There is a simple way to determine which hand you should hold the club in behind the ball.
1. Find an empty Corner
2. Aim your feet directly at the corner
3. Spread your feet a comfortable distance apart so your body is aimed exactly at the corner
3 Pick up a club in your right hand and note if your body is aimed left, right or exactly at the corner
4. Move the club to your left hand and note if your body is square to the corner
You will find that holding the club in one hand rotates your body while the other keeps you square to the corner. The hand that keeps you square is the hand you want to hold the club in when you read putts or stand behind the ball in the full swing.
In summary, determine which hand to hold the club in as you stand behind your ball; read the putt backwards out of the hole. Your green reading will improve and, when you pair your speed with the green reading, you will begin making more putts.
Like Reading a Book
Two forces are applied to a ball as it rolls across the green, they are gravity and friction. When reading a putt you first should look at the green complex and surrounding areas as you approach the green. You are looking for the overall slope of the green, back to front, left to right etc. This helps you understand how gravity will effect the ball. Once you understand the green complex you can start looking at the green between the ball and the hole.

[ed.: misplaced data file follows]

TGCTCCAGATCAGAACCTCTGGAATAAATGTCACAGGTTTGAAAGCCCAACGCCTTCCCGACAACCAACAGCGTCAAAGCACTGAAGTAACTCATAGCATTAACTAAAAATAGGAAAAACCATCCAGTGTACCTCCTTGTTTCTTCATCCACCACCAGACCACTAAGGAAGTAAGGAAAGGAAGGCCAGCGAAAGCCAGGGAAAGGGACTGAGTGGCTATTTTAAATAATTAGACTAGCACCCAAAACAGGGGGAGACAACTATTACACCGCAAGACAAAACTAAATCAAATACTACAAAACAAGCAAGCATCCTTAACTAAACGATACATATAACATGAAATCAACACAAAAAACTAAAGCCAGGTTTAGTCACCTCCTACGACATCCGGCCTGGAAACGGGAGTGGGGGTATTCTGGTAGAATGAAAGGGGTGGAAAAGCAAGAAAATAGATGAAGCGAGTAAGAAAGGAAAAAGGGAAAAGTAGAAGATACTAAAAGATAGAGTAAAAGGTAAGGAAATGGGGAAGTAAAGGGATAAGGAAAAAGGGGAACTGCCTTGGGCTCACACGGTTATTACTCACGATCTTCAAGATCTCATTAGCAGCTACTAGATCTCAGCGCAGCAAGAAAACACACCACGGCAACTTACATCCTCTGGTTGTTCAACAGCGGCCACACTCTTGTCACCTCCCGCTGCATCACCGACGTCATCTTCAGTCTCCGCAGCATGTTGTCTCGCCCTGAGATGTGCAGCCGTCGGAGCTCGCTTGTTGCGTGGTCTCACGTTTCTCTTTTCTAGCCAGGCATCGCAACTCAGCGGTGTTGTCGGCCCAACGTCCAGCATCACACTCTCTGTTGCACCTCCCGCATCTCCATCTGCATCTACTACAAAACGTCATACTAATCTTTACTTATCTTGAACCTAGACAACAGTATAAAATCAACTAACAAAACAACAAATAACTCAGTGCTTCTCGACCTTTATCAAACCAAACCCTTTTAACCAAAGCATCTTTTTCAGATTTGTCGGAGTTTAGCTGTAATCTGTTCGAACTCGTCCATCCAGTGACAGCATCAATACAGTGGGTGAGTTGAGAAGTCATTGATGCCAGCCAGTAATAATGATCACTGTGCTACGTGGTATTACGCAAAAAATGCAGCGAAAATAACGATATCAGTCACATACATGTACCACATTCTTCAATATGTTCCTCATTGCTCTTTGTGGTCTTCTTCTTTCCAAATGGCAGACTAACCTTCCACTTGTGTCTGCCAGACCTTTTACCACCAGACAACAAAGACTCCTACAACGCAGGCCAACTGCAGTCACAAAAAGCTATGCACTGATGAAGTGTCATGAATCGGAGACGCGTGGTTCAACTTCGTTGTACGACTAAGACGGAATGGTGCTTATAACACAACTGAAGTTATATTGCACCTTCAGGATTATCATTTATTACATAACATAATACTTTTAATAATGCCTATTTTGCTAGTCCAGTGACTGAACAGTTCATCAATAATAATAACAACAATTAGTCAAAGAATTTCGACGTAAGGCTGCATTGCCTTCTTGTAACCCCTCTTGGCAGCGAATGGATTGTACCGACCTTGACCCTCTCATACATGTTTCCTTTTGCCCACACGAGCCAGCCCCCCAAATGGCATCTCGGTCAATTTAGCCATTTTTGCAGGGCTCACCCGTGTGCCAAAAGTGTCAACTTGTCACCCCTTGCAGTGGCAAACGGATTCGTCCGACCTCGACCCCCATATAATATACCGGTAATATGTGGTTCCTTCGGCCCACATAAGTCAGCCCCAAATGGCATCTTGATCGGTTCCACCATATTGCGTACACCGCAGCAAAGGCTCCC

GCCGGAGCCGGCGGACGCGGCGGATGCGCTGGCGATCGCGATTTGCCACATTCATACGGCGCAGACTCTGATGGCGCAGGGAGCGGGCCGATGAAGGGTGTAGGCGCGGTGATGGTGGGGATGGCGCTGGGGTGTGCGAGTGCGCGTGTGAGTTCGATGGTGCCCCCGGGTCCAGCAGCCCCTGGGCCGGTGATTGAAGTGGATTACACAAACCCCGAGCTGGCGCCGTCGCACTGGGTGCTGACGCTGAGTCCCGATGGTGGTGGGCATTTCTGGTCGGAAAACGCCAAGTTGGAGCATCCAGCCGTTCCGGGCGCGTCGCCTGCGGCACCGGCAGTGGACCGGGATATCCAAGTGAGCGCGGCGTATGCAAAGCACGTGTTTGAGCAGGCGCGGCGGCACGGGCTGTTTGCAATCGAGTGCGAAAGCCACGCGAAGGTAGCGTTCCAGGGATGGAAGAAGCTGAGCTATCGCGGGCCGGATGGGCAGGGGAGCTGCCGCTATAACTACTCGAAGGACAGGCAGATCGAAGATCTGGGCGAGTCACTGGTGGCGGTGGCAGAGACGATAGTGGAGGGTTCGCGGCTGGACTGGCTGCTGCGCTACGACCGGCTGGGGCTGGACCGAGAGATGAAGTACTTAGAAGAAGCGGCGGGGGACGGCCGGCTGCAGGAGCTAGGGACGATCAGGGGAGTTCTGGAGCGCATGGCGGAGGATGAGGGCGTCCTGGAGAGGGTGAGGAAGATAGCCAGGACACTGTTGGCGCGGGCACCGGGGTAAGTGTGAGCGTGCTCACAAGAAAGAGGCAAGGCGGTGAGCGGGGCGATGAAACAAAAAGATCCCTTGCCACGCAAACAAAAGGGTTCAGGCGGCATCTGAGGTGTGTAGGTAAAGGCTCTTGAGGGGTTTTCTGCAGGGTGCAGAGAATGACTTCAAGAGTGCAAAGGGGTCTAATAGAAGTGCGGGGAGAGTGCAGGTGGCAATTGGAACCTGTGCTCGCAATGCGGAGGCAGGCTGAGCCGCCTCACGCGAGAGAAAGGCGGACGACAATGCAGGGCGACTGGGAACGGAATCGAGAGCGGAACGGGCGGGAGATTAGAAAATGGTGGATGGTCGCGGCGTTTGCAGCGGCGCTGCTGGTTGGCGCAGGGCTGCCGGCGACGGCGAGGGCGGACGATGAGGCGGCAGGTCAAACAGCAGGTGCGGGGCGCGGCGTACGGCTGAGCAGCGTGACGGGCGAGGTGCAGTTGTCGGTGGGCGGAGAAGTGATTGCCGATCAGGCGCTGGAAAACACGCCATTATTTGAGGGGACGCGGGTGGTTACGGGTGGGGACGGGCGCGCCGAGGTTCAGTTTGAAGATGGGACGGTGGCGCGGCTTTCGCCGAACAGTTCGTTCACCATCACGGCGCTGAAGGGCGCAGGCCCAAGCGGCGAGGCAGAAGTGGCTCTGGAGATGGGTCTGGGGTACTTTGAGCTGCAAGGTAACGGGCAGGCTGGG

Because downhill looks will always read less break than there truly is, we always want to read it from the low sides. If it is an uphill putt, don’t waste your time behind the hole, read it from behind the ball for the break. Then move to the middle of the line on the low side, standing far enough back to see the ball and hole. This is where you get the feel and judge your distance control. If you have a down hill putt, read it from behind the hole looking up towards the ball. It’s like reading a book, when you get tired and the book starts laying down in your hands you can’t read the words as well as when it’s held up. Find your line from behind the hole, move to the side again for distance control, then set up and trust your line from your read.